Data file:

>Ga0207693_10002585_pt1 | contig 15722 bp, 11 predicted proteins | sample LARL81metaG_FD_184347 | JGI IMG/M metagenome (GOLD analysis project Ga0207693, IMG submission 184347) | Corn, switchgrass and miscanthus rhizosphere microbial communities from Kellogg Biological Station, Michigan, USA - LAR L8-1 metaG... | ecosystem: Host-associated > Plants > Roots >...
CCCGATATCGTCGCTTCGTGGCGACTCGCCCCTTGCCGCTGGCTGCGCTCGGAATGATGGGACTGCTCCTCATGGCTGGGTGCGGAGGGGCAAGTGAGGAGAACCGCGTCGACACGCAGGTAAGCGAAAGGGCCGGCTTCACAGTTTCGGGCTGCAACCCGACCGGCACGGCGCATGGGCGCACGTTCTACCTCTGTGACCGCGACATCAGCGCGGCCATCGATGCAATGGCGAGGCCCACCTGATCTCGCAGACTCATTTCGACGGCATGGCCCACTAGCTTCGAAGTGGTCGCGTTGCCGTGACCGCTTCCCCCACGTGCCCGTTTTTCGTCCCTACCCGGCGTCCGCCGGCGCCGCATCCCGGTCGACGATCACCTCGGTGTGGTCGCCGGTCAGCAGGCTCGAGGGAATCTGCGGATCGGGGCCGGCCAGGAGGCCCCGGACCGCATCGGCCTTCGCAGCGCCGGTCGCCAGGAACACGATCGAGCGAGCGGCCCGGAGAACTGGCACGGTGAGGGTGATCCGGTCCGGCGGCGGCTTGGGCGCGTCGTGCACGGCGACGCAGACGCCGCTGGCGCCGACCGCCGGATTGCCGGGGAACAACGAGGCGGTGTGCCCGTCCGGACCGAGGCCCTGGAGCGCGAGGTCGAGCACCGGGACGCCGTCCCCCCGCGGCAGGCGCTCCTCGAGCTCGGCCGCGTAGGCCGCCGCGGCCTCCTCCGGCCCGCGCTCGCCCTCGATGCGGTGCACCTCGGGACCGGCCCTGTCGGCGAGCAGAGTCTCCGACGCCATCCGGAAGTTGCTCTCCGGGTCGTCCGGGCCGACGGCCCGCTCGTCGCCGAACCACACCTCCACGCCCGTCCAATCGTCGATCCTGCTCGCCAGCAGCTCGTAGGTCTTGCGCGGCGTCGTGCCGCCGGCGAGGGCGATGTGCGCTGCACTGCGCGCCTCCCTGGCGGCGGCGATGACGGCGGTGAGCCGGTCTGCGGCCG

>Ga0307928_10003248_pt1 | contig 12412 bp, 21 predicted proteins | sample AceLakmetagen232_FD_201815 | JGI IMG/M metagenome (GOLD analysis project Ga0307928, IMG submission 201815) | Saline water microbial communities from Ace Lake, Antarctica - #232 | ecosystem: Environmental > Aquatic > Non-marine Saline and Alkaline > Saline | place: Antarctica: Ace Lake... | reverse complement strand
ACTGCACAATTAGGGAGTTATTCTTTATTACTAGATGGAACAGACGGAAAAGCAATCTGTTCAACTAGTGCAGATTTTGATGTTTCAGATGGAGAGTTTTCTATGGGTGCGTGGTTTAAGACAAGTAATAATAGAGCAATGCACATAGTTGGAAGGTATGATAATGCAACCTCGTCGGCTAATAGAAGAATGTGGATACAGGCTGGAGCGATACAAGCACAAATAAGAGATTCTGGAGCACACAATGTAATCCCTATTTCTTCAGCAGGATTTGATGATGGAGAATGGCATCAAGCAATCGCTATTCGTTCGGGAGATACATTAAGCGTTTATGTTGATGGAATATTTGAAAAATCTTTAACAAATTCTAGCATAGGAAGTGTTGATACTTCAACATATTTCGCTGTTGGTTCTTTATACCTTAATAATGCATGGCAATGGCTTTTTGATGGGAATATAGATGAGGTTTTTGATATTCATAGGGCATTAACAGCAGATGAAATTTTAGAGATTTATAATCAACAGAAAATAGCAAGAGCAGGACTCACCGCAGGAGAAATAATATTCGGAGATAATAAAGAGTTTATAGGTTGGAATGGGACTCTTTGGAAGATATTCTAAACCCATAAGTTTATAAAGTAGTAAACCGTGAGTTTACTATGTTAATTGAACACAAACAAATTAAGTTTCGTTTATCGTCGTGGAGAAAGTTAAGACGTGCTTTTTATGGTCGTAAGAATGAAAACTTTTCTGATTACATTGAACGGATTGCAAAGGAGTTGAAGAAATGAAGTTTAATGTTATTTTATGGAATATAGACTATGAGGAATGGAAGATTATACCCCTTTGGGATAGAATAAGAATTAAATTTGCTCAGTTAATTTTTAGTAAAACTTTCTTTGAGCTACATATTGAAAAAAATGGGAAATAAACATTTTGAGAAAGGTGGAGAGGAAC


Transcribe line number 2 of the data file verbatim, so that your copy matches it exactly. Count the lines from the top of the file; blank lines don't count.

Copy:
CCCGATATCGTCGCTTCGTGGCGACTCGCCCCTTGCCGCTGGCTGCGCTCGGAATGATGGGACTGCTCCTCATGGCTGGGTGCGGAGGGGCAAGTGAGGAGAACCGCGTCGACACGCAGGTAAGCGAAAGGGCCGGCTTCACAGTTTCGGGCTGCAACCCGACCGGCACGGCGCATGGGCGCACGTTCTACCTCTGTGACCGCGACATCAGCGCGGCCATCGATGCAATGGCGAGGCCCACCTGATCTCGCAGACTCATTTCGACGGCATGGCCCACTAGCTTCGAAGTGGTCGCGTTGCCGTGACCGCTTCCCCCACGTGCCCGTTTTTCGTCCCTACCCGGCGTCCGCCGGCGCCGCATCCCGGTCGACGATCACCTCGGTGTGGTCGCCGGTCAGCAGGCTCGAGGGAATCTGCGGATCGGGGCCGGCCAGGAGGCCCCGGACCGCATCGGCCTTCGCAGCGCCGGTCGCCAGGAACACGATCGAGCGAGCGGCCCGGAGAACTGGCACGGTGAGGGTGATCCGGTCCGGCGGCGGCTTGGGCGCGTCGTGCACGGCGACGCAGACGCCGCTGGCGCCGACCGCCGGATTGCCGGGGAACAACGAGGCGGTGTGCCCGTCCGGACCGAGGCCCTGGAGCGCGAGGTCGAGCACCGGGACGCCGTCCCCCCGCGGCAGGCGCTCCTCGAGCTCGGCCGCGTAGGCCGCCGCGGCCTCCTCCGGCCCGCGCTCGCCCTCGATGCGGTGCACCTCGGGACCGGCCCTGTCGGCGAGCAGAGTCTCCGACGCCATCCGGAAGTTGCTCTCCGGGTCGTCCGGGCCGACGGCCCGCTCGTCGCCGAACCACACCTCCACGCCCGTCCAATCGTCGATCCTGCTCGCCAGCAGCTCGTAGGTCTTGCGCGGCGTCGTGCCGCCGGCGAGGGCGATGTGCGCTGCACTGCGCGCCTCCCTGGCGGCGGCGATGACGGCGGTGAGCCGGTCTGCGGCCG